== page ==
The nation's lawmakers this week are expected to make amendments to the Senate's comprehensive immigration reform legislation, though some Republicans are warning that border security could sink the bill. NY1's Washington Bureau reporter Michael Scotto filed the following report.
Border security is a main component of the Senate's immigration bill. But some Republicans warn that the legislation will collapse if more isn't done to keep undocumented immigrants out of the country.
"I'm worried that the bill before us won't pass. It may pass the Senate, it may not pass the House," said Sen. Rand Paul of Kentucky.
Republican skepticism was on display at a Senate Homeland Security Hearing Tuesday. As it's currently written, the bill would direct billions of dollars to the Department of Homeland Security to beef up border security, with the goal of stopping 90 percent of undocumented immigrants from making it past trouble spots along the southern border.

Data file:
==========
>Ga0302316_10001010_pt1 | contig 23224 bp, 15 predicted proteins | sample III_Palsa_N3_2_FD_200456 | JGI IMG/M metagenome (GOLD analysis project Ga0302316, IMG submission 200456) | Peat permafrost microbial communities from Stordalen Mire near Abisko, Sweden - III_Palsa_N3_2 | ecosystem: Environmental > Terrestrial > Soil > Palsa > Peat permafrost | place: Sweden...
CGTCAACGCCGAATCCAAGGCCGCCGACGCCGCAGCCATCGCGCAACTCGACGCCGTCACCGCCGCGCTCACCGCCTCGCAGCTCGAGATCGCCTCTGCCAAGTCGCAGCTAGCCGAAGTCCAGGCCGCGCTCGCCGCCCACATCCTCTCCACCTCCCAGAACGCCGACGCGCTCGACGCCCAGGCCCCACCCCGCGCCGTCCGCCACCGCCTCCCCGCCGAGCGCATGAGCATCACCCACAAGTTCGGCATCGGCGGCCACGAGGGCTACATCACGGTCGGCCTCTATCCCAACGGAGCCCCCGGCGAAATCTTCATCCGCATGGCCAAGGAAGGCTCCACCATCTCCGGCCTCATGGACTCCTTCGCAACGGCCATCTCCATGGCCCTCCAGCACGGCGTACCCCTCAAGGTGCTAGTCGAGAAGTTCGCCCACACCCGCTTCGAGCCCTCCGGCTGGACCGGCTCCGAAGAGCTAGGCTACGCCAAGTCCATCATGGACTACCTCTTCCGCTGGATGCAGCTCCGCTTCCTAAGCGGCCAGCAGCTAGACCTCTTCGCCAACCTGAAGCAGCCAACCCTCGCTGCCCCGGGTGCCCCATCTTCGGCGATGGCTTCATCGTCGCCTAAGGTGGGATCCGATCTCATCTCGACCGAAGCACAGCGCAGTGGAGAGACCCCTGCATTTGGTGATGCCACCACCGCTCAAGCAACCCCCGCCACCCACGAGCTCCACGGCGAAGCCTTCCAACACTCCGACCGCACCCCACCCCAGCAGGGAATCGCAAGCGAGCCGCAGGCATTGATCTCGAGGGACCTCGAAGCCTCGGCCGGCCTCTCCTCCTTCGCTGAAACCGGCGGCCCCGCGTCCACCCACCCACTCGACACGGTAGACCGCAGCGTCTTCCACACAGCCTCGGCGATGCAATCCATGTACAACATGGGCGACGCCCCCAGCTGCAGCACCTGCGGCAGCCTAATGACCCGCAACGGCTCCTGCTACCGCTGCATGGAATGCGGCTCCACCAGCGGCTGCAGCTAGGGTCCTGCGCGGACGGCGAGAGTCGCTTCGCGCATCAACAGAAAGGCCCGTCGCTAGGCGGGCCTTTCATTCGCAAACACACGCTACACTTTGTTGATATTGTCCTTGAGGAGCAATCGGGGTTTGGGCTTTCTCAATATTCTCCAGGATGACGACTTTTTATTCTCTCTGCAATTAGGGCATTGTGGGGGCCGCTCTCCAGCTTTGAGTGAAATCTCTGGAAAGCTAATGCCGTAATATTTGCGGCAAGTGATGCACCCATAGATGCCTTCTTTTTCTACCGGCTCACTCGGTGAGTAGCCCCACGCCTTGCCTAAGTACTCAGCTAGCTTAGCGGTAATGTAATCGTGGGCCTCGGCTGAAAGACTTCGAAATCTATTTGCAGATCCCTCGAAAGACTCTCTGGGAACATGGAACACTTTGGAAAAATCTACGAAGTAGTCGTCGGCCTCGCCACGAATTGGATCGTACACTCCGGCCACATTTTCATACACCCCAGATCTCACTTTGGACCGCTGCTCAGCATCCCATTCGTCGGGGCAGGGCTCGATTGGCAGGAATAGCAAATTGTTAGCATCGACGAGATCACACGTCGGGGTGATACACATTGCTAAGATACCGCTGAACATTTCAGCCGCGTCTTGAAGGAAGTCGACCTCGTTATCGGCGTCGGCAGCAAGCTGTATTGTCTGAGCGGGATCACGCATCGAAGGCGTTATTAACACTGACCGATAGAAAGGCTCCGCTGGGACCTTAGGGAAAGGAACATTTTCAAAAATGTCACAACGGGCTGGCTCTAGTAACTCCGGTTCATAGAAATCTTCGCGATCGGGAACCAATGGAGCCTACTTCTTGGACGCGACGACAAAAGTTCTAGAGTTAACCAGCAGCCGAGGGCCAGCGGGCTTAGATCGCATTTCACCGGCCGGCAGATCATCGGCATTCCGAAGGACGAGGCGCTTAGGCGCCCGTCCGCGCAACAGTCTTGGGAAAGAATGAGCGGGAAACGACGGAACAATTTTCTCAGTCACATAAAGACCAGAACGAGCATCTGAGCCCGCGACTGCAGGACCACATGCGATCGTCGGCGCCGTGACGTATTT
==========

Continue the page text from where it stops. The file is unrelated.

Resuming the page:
"The American people want to know the border is controlled, and when we say 90 percent is controlled, they're saying well 10 percent of it isn't," said Sen. Tom Coburn of Oklahoma.
Republicans say they're skeptical of how the Obama administration defines a secure border, and question whether the extra money will even make a difference.
The Department of Homeland Security, however, insists it has made big security gains in recent years and believes the legislation would give it more tools to keep undocumented immigrants out of the country.
"With the resources and the provisions in the bill, we'll be able to do more of that and the border will be more secure," said DHS representative David Heyman.
The tough line of Republican questioning comes at a critical time. That's because on Thursday lawmakers will begin amending the bill. It's likely that process will be a lengthy one.
It's possible that border security could be used as a potent excuse to block the bill, no matter what promises the Obama administration makes to keep undocumented immigrants from crossing the border.